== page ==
Kelly Martin is the author of When Everyone Shines But You, a mental health blogger, podcaster "Kelly Martin Speaks" and radio producer of the new mental health and music station Peace Within Radio. Kelly is on a mission to help those suffering with depression, anxiety, and PTSD feel good enough exactly as they are. Visit her on Facebook / Twitter.

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The Principles of Active Waiting vs. Feeling-Like-A-Loser, Losing-Your-Mind Kind of Waiting…

I’ve learned a few things about waiting. I can’t say I’m a fan of waiting for what I want but I’ve finally learned to harness the waiting periods in a new way. Some might call it the virtue of patience, but I’ll never admit to being patient.

Inactive waiting is a self-torture. It’s a surer way to get stuck, slip into complaining, and let your creativity get flabby. You put things on hold. You spend a lot of time in One Day, Some Day Town. You see things around you as, “not quite what I’m waiting for.” And then you get into the New-Age sponsored self-down talk, “Why aren’t I manifesting what I want?”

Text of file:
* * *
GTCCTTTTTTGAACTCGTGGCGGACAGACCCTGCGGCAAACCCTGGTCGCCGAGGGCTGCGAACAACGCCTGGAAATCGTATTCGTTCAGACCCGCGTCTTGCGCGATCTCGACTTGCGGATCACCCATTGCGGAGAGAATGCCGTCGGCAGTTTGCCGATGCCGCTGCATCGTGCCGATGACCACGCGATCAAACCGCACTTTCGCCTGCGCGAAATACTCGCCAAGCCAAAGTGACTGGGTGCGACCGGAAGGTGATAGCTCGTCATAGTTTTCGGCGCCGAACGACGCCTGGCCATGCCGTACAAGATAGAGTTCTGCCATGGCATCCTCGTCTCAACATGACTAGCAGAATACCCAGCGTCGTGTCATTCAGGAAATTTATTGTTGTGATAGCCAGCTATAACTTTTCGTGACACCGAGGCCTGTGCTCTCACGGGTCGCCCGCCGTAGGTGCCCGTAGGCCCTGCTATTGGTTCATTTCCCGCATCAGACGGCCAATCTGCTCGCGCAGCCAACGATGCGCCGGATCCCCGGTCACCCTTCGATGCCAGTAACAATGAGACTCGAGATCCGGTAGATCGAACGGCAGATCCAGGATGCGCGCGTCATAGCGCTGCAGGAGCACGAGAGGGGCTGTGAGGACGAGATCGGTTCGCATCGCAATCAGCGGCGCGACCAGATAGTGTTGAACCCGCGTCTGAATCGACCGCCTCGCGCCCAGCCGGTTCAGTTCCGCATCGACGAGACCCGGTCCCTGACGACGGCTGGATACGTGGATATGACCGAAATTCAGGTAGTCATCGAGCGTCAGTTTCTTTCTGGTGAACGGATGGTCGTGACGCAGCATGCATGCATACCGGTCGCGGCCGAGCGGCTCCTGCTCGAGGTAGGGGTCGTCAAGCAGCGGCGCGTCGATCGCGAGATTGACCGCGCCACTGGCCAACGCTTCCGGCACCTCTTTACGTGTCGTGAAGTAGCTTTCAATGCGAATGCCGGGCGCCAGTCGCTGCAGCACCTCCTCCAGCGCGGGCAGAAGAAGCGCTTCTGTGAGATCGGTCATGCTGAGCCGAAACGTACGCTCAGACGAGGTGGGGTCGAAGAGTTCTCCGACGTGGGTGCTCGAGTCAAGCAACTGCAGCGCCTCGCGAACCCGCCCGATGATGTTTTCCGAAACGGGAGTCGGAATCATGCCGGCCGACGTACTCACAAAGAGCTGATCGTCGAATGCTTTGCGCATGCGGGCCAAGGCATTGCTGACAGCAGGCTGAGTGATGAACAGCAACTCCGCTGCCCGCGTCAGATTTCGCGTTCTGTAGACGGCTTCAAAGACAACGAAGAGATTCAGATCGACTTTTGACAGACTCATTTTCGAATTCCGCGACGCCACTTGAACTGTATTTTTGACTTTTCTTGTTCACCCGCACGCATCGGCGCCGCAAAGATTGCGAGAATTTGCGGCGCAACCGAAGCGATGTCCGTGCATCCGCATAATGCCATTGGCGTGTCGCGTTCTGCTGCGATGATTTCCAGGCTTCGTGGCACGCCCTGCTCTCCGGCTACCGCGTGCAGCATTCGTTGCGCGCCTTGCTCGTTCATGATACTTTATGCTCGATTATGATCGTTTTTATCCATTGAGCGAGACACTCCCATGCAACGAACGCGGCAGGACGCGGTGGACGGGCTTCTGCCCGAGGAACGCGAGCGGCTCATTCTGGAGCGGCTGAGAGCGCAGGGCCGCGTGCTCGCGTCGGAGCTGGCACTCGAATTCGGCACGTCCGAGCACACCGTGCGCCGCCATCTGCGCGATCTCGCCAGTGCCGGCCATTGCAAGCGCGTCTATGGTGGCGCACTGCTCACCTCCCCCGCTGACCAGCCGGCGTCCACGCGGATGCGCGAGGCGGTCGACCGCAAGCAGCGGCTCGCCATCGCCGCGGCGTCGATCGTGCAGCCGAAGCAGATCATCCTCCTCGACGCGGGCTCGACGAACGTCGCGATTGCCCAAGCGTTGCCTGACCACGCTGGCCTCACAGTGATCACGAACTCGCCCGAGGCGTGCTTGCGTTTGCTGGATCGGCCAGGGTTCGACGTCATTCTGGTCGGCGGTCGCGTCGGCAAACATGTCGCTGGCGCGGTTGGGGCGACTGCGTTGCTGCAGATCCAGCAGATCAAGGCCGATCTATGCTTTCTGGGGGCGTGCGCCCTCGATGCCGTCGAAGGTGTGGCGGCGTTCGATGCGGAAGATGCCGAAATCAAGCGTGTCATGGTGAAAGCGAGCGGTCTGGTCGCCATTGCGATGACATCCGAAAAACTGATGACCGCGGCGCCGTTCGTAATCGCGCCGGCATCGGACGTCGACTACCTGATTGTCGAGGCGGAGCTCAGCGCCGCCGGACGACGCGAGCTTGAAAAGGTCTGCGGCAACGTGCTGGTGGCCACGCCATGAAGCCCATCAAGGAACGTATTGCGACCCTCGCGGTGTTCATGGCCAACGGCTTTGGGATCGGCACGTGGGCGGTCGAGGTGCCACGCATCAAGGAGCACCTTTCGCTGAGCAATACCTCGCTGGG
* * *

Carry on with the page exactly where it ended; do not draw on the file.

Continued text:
Beloveds! There’s another way.


Regard the waiting period as an opportunity. This is major. This is IT. Decompression time, ebb to the flow, calm before the storm. Extra time to get in better shape, clean out your closet, get your finances in order so if more prosperity comes, it’s put to best use. Make room for the love that’s sure to come. I was at a friend’s cluttered apartment and he was saying how much he wanted to have a live-in girlfriend. And I was like, “Dude, where would she put her stuff?” He got his tidy on to make space for the live-in love he was waiting to find. That’s active waiting—happily preparing for what you trust is on its way to you.

Make space in your life for the inevitable arrival of what you want.